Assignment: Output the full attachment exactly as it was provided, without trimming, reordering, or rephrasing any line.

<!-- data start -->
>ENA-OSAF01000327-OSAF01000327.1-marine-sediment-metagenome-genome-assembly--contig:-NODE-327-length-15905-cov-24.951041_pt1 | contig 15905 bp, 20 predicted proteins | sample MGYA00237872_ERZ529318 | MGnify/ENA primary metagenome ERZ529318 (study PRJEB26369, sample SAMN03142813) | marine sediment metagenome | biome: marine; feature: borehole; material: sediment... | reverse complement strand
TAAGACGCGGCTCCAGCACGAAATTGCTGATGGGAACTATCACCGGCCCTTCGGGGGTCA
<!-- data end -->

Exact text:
>ENA-OSAF01000327-OSAF01000327.1-marine-sediment-metagenome-genome-assembly--contig:-NODE-327-length-15905-cov-24.951041_pt1 | contig 15905 bp, 20 predicted proteins | sample MGYA00237872_ERZ529318 | MGnify/ENA primary metagenome ERZ529318 (study PRJEB26369, sample SAMN03142813) | marine sediment metagenome | biome: marine; feature: borehole; material: sediment... | reverse complement strand
TAAGACGCGGCTCCAGCACGAAATTGCTGATGGGAACTATCACCGGCCCTTCGGGGGTCA